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Cannabinoid Clinic: CBGV

Updated: Dec 29, 2022

Welcome to Cannabinoid Clinic, an education project powered by Higher Learning LV. This series provides cannabis and hemp industry professionals with easily digested cannabinoid profiles that ask little of your time—but provide plenty of science-based information.


There are two categories of cannabinoids: Phytocannabinoids and endocannabinoids. Phytocannabinoids are those produced by cannabis/marijuana/hemp, while endocannabinoids are made by the human body. This series covers both.

CBGV molecular structure


What is CBGV?

Cannabigerovarin (CBGV), a minor cannabinoid, is the varin version of cannabigerol (CBG). It results from CBGVA, the "meta" acidic precursor in cannabis that also morphs into CBDVA (which results in cannabidivarin, or CBDV) and THCVA (producing tetrahydrocannabivarin, or THCV). Under the right environmental conditions, CBGV may morph into cannabidiol (CBD).


"The scant research that is available for CBGV indicates that it may play a role in treating cancer, dry skin, and pain."

The scant research that is available for CBGV indicates that it may play a role in treating cancer, dry skin, and pain. More studies are needed to clarify the biochemical role of CBGV, with a focus on clinical trials involving human subjects.


CBGV Fast Facts

  • Role: Results from CBGVA

  • Biosynthetic pathway: CBGVA > CBGV > CBD

  • Psychoactivity: Nonpsychoactive

  • Acidic precursor: CBGVA

  • Boiling point: 834° F

  • Primary medical benefits: Cancer, pain, epilepsy, dry skin


CBGV Medicinal Benefits

Like many minor cannabinoids, much less research has been conducted on CBGV than major cannabinoids such as CBD and tetrahydrocannabinol (THC). The few studies that have been conducted have revealed that CBGV may be a good treatment for dry skin, cancer, and pain relief. It may also help glaucoma and epilepsy.


A December 2010 study entitled "Effects of Cannabinoids and Cannabinoid-enriched Cannabis Extracts on TRP Channels and Endocannabinoid Metabolic Enzymes" that was published in the British Journal of Pharmacology explored "the effects of 11 pure cannabinoids and botanical extracts from Cannabis varieties."


CBGV and related cannabinoids may provide "analgesic, anti-inflammatory, and anti-cancer qualities."

This study found that CBGV stimulated a particular cellular receptor in the endocannabinoid system (ECS), TRPV1. Based on its interaction with this and other ECS receptors, the researchers concluded that CBGV and related cannabinoids may provide "analgesic, anti-inflammatory, and anti-cancer" qualities.

An October 2013 study entitled "Enhancing the Activity of Cannabidiol and Other Cannabinoids In Vitro Through Modifications to Drug Combinations and Treatment Schedules" that was published in the journal Anticancer Research explored "the activity of six cannabinoids, used both alone and in combination, in leukaemic cancer cells," including CBGV.


The study revealed that the six cannabinoids reduced the number of cancer cells via a "cytostatic" effect that killed them, meaning that these molecules inhibited or suppressed the cellular growth of the cancer cells. The scientists concluded that their data "suggest a simultaneous arrest in [cancer] cell progression at all phases of the cell cycle" resulting from treatment with CBGV and the other five cannabinoids.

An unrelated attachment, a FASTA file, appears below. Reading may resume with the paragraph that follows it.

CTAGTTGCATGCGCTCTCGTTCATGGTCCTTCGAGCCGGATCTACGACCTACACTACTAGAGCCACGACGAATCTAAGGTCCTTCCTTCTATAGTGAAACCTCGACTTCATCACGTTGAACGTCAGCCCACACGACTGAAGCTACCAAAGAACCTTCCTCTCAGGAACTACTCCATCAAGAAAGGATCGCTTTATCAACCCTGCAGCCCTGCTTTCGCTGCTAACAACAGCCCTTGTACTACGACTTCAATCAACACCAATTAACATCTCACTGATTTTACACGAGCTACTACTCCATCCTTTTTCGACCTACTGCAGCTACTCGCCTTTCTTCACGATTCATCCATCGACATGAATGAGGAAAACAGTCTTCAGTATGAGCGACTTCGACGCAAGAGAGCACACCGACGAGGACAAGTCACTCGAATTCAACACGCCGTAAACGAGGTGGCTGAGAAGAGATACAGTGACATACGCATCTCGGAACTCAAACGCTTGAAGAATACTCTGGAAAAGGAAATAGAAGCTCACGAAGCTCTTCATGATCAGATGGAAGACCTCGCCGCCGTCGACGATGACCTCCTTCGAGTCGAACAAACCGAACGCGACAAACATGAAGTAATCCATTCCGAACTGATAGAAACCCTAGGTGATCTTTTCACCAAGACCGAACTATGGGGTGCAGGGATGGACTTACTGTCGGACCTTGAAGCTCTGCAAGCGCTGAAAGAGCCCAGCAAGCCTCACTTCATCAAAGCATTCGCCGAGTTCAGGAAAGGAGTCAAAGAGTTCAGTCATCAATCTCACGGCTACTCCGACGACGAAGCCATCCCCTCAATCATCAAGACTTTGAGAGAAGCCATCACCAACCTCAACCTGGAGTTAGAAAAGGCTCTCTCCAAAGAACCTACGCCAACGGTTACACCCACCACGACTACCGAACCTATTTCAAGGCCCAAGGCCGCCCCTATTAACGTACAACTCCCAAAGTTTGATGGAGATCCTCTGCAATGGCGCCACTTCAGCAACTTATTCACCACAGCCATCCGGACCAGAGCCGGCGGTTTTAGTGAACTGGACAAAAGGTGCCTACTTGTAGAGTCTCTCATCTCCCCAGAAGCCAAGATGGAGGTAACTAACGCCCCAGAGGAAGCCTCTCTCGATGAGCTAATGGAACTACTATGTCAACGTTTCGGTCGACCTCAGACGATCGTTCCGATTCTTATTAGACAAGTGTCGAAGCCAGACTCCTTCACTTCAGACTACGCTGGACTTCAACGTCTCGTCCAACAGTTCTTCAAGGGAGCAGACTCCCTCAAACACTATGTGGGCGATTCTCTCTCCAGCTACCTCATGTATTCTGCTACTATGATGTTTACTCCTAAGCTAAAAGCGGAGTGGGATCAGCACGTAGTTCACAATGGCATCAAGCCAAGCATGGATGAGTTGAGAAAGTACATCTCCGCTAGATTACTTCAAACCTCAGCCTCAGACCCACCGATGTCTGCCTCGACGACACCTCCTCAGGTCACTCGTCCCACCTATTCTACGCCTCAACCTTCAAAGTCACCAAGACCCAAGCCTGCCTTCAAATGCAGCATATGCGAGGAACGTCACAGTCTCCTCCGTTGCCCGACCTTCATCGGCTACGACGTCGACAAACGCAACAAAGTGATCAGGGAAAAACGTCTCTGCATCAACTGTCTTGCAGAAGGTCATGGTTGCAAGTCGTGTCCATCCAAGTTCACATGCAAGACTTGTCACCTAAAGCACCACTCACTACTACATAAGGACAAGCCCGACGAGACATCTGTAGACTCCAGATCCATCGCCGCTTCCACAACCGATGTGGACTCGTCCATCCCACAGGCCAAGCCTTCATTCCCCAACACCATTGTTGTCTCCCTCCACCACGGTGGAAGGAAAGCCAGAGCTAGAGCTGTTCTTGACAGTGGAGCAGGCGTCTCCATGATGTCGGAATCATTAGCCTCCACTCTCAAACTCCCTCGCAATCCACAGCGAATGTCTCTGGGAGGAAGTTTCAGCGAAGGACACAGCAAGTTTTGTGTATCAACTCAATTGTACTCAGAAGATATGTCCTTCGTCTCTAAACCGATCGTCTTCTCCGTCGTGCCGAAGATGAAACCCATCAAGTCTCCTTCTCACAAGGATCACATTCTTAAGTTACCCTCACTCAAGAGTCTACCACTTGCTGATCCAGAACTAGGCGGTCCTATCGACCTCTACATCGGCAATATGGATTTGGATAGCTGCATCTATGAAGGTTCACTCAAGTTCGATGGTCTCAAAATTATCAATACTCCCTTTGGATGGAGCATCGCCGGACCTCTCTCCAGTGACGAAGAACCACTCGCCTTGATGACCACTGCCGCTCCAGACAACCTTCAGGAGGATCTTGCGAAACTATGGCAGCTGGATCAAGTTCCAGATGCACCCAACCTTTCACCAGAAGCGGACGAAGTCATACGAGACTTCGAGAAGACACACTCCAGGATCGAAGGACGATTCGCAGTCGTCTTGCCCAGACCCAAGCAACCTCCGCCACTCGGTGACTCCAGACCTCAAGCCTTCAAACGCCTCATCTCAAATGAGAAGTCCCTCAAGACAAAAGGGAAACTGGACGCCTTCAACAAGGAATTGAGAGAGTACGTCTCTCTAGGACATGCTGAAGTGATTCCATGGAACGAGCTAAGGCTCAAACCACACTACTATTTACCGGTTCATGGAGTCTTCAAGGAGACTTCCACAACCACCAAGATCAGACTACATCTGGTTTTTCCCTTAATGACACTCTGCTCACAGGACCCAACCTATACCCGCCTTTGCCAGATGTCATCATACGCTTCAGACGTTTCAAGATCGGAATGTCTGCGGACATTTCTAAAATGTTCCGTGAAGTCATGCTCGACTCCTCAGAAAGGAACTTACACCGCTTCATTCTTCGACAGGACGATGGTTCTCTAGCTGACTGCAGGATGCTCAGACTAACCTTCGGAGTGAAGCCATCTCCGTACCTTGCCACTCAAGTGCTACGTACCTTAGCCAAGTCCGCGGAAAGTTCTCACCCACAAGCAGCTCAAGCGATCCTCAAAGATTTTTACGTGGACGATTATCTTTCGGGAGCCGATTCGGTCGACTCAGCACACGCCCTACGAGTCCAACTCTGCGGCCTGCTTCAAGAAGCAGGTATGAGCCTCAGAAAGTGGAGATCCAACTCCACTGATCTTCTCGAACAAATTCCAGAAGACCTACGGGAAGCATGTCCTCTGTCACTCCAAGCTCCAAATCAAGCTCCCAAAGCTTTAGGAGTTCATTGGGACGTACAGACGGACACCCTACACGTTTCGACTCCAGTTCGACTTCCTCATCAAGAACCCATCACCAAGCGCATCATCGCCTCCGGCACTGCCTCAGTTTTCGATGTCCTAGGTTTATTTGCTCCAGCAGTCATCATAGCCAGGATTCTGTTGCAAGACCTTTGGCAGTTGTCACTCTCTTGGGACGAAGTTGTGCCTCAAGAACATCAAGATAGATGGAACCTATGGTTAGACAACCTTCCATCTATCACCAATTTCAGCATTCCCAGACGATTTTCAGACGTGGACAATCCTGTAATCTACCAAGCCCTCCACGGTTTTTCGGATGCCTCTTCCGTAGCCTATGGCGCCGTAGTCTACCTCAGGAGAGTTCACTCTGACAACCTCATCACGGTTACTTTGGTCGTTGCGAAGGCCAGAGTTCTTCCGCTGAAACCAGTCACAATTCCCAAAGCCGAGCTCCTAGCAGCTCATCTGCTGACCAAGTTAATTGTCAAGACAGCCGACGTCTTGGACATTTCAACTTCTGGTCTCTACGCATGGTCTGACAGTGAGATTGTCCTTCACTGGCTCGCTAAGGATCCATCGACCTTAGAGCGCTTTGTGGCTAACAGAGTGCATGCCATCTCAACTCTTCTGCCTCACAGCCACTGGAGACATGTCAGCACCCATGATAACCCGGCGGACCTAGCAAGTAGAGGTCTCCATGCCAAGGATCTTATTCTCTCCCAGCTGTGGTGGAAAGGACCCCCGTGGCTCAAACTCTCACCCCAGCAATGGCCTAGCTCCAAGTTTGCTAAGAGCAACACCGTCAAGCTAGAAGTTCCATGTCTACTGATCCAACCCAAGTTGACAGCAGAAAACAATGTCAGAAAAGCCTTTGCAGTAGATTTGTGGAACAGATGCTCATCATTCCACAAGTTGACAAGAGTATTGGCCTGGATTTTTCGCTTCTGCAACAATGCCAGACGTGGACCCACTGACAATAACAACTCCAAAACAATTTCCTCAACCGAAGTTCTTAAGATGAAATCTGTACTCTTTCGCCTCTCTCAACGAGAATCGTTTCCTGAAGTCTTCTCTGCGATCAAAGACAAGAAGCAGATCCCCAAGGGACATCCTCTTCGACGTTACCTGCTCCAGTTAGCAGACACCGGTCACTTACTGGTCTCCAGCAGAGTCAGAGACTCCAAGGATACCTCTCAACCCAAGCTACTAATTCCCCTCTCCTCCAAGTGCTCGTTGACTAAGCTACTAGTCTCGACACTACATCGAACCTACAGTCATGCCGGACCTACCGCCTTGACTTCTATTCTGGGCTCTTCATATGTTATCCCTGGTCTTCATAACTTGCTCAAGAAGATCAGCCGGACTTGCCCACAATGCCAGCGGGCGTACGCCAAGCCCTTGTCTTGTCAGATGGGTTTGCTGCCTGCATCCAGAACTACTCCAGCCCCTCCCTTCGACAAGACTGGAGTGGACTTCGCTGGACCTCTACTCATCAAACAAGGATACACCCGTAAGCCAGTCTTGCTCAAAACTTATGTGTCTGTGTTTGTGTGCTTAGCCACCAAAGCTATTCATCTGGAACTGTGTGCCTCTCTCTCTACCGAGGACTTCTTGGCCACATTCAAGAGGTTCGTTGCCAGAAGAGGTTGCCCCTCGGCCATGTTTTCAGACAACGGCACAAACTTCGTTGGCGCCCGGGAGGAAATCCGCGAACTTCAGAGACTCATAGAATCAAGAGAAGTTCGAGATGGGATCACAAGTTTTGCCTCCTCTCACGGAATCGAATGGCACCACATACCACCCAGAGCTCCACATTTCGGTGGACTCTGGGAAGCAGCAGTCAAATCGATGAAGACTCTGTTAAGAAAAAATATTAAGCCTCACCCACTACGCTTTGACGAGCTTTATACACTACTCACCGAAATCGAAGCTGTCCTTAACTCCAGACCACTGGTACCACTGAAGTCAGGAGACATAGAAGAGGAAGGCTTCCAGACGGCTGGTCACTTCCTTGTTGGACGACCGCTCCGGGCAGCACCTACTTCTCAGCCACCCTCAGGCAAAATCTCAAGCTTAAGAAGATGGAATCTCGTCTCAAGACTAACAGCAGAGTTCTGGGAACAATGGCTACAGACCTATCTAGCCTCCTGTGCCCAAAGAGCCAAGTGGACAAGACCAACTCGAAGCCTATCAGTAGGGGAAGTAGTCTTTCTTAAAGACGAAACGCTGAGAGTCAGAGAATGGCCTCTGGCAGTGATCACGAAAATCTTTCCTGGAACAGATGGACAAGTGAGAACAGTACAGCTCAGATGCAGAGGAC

An April 2016 study entitled "Differential Effectiveness of Selected Non-psychotropic Phytocannabinoids on Human Sebocyte Functions Implicates Their Introduction in Dry/Seborrhoeic Skin and Acne Treatment" that was published in the journal Experimental Dermatology explored the "anti-acne effects of...non-psychotropic phytocannabinoids," including cannabichromene (CBC), CBDV, cannabigerol (CBG), CBGV, and (THCV). (THCV).


Reported the study: "We have previously shown that a non-psychotropic phytocannabinoid CBD exerted complex anti-acne effects by...reducing proliferation and alleviating inflammation in human sebocytes." It found that low doses (up to 10 μm) of the cannabinoids "only negligibly altered the viability of the sebocytes," but that stronger doses (≥50 μm) induced apoptosis" (cell death).


The scientists reported that their research reveals that "CBG and CBGV may have potential in the treatment of dry-skin syndrome, whereas CBC, CBDV, and especially THCV show promise to become highly efficient, novel anti-acne agents." Thus, this study revealed that CBGV and CBG may be better at alleviating dry skin and conditions involving dry skin, whereas other cannabinoids, including CBDV and THCV, are more effective for treatment of acne.


The study's authors dubbed the anti-inflammatory qualities of these cannabinoids "remarkable," stating that they show great promise as "efficient, yet safe novel tools in the management of cutaneous inflammations."


How to Get CBGV

Like other minor cannabinoids, cannabis cultivars and products featuring efficacious volumes of CBGV are few and far between. In loose-leaf marijuana flower, cultivars featuring larger amounts of CBG are more likely to feature more CBGV.


"In loose-leaf marijuana flower, cultivars featuring larger amounts of CBG are more likely to feature more CBGV."

Some companies are beginning to introduce products featuring varin cannabinoids, including CBDV, THCV, and CBGV. As such products become available, they will appear in the form of edibles (typically gummies), 510 vape cartridges, and sublingual tinctures.

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